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Senile Dementia Expected to be Cured! Breakthrough Achieved in Gene Therapy

Date:2016-10-14 Source:
         Recently, with a kind of virus researchers have imported a specific gene into the brain to stop the worsening of senile dementia in small mice. This research was sponsored by Alzheimer's Research UK and European Research Council. Related research results were published on the journal PNAS on October 10.
         In China, there are already around 7 million Alzheimer patients. By 2030, the figure will grow to 16 million. Symptoms of the disease include loss of memory, bewilderment and changes of emotions or personality. Across the world, 47.50 million people are affected by dementia, among which senile dementia is the commonest form. At present there is still no method to cure senile dementia, while drugs can only help ease the symptoms of the disease.
         Recently scientists of Imperial College London have opened a new path for the treatment of the disease. They used a kind of improved virus to transplant a PGC1-α gene into the brain cell. In the lab, the gene can stop the formation of β- amyloid protein in the cell, thereby stop the worsening of senile dementia in small mice. (β- amyloid protein is the main component to trigger the death of brain cells of a patient of senile dementia)
         Professor Nicholas Mazarakis explained, "The improved virus used in the experiment is called lentiviral vector, which is commonly applied in gene therapy. By infecting cells with the lentivirus, scientists have created a modified virus to import the gene into specific cells. It's used in the experiment to treat a series of diseases ranging from arthritis to cancer. Previously we have managed to transplant the gene to the brain of a patient of Parkinson disease by using the lentiviral vector in the clinical experiment."
         In the new research, the team has injected virus containing gene PGC-1α into the two brain areas of small mice which are vulnerable to Alzheimer disease. The targeted areas are hippocampus and cortex, for these areas are the areas where amyloid protein plaques are formed in the case of Alzheimer disease.
         At the early stage of senile dementia, the animals received treatment, when there were still no amyloid protein plaques. Four months later, the research team found that compared with the small mice that were not treated, the mice receiving the gene showed very few amyloid plaques, while the brain of the former was found to contain a few plaques.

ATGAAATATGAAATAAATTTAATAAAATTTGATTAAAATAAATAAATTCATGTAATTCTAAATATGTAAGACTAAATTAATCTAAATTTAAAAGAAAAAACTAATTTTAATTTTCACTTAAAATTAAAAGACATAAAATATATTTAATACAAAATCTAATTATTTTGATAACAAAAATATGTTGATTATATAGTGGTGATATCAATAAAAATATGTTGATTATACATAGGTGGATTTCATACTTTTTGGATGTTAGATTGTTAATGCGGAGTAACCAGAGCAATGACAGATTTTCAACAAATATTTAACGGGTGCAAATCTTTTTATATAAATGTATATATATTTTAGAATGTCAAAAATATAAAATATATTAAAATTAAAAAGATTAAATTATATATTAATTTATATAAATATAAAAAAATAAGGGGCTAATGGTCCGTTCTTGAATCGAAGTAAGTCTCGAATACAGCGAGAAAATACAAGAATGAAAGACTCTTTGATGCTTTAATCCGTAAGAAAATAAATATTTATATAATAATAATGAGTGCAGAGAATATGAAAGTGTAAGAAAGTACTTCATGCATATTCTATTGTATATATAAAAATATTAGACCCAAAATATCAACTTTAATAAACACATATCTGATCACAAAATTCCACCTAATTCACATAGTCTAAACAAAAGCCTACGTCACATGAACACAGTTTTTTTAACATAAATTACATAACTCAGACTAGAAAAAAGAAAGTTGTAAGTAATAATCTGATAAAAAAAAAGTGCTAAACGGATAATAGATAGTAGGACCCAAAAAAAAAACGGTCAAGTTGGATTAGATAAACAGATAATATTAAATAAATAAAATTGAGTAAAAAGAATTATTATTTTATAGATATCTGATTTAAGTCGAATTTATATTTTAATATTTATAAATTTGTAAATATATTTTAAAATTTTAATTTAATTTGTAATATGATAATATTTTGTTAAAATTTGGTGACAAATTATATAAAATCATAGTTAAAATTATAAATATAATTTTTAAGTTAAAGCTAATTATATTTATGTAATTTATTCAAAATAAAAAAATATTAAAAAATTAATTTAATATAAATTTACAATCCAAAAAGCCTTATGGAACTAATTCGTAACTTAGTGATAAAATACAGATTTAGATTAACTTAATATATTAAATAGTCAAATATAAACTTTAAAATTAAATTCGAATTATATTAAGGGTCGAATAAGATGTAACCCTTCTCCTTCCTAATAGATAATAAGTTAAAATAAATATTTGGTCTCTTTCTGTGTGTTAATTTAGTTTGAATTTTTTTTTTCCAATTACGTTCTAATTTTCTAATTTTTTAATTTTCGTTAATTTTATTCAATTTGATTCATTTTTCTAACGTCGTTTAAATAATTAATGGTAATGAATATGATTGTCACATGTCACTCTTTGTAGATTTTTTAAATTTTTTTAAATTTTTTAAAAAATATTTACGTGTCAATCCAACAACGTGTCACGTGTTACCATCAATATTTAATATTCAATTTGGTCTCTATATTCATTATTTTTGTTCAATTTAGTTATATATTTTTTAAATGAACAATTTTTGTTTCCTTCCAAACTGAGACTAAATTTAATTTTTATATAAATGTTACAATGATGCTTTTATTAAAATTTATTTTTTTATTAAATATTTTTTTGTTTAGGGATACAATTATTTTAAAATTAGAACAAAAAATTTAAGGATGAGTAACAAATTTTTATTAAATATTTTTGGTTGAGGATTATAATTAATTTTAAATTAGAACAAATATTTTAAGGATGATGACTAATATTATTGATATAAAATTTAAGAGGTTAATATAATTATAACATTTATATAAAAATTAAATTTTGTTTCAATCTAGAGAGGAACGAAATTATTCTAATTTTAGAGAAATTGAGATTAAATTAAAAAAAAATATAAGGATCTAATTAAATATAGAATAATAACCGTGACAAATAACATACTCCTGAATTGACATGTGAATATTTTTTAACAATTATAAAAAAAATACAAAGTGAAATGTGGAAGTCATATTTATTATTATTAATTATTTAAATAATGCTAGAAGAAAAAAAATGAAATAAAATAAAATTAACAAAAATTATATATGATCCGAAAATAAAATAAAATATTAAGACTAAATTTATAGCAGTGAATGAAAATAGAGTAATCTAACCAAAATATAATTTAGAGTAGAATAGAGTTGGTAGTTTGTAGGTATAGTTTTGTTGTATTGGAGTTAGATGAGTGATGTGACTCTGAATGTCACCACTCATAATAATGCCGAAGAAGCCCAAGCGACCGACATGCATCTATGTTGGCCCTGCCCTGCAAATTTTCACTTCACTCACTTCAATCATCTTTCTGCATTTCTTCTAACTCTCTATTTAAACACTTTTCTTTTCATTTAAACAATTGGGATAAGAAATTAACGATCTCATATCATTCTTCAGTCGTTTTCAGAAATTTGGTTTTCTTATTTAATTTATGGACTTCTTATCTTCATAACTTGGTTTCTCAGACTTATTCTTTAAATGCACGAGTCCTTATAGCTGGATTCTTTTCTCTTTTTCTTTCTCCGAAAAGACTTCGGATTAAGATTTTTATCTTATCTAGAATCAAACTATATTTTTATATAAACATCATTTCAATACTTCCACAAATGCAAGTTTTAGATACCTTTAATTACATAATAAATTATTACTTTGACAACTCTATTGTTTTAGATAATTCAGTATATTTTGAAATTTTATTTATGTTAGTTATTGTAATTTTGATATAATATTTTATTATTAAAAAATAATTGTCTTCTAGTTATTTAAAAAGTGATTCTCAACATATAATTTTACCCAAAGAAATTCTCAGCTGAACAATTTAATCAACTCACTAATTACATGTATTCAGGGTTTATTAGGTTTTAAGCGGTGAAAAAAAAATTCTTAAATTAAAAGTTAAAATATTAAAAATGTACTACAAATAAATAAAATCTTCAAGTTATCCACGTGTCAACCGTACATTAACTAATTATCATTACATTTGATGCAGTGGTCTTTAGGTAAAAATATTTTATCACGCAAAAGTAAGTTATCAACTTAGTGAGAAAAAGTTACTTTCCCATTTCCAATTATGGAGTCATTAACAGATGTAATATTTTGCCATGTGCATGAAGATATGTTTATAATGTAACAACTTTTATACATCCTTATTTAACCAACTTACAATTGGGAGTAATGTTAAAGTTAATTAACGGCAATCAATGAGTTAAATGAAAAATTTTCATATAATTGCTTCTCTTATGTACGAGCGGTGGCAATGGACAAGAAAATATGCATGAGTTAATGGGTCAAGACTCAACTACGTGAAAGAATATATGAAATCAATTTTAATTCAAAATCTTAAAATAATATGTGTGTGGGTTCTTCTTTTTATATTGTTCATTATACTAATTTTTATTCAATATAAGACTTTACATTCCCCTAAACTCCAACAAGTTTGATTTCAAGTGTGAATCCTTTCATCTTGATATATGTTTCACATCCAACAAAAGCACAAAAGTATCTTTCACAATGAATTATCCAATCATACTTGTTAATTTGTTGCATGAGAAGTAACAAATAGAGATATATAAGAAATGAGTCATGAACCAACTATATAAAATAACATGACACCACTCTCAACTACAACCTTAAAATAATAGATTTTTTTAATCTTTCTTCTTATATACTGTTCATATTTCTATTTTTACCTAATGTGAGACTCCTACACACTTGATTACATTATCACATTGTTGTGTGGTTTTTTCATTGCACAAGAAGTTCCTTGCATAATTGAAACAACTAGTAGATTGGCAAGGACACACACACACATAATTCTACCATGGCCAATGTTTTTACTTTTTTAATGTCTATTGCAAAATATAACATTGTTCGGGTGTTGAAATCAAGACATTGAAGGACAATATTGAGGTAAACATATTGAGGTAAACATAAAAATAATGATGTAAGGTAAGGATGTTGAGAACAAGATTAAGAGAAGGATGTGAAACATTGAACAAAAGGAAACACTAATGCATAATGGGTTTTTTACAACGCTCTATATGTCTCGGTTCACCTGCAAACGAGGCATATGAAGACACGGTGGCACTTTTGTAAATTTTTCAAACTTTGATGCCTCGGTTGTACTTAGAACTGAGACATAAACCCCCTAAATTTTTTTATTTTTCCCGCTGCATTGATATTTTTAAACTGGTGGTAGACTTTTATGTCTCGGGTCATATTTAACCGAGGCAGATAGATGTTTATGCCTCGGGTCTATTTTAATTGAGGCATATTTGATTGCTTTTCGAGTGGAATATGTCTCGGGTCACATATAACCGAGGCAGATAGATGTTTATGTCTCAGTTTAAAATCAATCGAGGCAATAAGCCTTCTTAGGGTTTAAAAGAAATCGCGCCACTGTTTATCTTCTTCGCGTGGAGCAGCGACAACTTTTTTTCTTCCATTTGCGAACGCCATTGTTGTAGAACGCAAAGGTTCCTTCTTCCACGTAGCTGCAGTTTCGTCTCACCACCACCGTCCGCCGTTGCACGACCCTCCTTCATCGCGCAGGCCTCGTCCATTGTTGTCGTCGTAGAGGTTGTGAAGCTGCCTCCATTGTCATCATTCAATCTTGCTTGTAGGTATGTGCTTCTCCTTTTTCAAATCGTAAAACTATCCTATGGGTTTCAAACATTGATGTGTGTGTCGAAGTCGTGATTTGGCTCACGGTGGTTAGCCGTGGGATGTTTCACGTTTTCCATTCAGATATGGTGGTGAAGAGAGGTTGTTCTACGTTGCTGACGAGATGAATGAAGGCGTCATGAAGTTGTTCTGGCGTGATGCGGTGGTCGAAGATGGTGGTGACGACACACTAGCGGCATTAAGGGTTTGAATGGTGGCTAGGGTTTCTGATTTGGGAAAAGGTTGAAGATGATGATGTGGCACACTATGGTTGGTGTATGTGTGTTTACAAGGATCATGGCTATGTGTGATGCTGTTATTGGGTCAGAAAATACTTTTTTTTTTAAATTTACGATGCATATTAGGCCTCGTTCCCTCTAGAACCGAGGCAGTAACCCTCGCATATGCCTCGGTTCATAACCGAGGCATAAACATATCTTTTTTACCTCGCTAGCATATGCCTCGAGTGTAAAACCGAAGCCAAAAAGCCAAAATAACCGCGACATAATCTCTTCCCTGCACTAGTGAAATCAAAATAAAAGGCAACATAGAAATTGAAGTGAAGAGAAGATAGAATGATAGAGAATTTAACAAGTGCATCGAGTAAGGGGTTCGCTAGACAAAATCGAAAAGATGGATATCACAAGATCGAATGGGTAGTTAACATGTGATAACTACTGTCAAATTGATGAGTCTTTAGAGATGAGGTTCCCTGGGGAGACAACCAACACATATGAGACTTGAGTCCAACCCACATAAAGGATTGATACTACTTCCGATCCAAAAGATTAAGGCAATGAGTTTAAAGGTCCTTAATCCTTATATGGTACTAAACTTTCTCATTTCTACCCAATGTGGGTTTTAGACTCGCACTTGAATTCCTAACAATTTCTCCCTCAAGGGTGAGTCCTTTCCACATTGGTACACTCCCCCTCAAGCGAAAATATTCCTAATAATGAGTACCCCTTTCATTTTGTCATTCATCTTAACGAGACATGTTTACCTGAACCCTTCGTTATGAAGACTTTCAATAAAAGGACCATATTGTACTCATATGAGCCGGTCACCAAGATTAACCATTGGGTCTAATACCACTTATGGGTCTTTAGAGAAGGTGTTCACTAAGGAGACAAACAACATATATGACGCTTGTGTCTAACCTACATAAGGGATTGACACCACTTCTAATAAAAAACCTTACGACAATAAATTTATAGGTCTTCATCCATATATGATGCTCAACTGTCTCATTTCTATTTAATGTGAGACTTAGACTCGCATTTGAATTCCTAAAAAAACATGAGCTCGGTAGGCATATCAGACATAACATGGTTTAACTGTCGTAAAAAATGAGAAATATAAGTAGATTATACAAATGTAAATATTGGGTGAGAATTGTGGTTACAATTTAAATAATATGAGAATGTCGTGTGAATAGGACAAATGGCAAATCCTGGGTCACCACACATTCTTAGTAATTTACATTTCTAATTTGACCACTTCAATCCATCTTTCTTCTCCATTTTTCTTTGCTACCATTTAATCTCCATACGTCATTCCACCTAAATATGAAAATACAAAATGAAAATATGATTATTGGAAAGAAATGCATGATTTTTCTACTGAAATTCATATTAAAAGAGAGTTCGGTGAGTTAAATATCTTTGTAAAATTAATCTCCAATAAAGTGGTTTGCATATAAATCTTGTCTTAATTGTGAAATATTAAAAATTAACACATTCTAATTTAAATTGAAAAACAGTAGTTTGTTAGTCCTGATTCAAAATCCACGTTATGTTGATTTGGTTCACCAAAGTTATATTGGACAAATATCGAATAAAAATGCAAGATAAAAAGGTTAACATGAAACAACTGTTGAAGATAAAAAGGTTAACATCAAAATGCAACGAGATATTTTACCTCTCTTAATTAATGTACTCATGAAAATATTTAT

Besides, the mice receiving treatment had a similar performance as healthy mice in memorizing tasks which included some challenges, like, a familiar object in the cage of mice was changed to a new one. If the mice had a healthy memory, they would explore the new object for a long time.The research team also found no loss of brain cells in the hippocampus of the mice that have received gene treatment. In addition, the neurogliocyte cells of mice that have been treated have decreased. In the case of senile dementia, this type of cells may release toxic inflammatory substance, which will further damage the cells.
         Protein PGC-1α is encoded by PGC-1α gene and is involved in the metabolism process, including regulating the metabolism of sugar and fat. Dr. Sastre added, other researches from different institutions indicate that physical training and chemical compound resveratrol--existing in red wine may also increase the level of PGC-1α protein. However, researches find that resveratrol is only helpful when it's taken as drug, rather than absorbed from the wine, for the alcohol will offset any benefit it has brought. The research team suggests that the injection of such gene is most helpful at the early stage of the disease when the first symptom appears.
         Dr. Sastre said, now they wish to explore how to apply their research fruits in the treatment of human. "We still need several years before clinical application is realized. However, for a disease that is in urgent need of new choices, this work will bring hope to the therapy in the future."
         Dr. David Reynolds, Chief Scientist of British Research Center of Alzheimer's Disease, said, "At present there is still no treatment that can stop the worsening of senile dementia. Therefore, researches like this are very important, which can find new and innovative methods and help us get closer to this goal. This research has laid down the foundation for the exploration of gene therapy as a treatment strategy for Alzheimer's disease. However, further researches are required to confirm whether it's safe, effective and pragmatic to apply gene therapy in patients of this disease. These research results support the use of PGC-1-α as a potential target for new drug development. This is a gratifying step forward in the path of developing treatment methods for this destructive disease."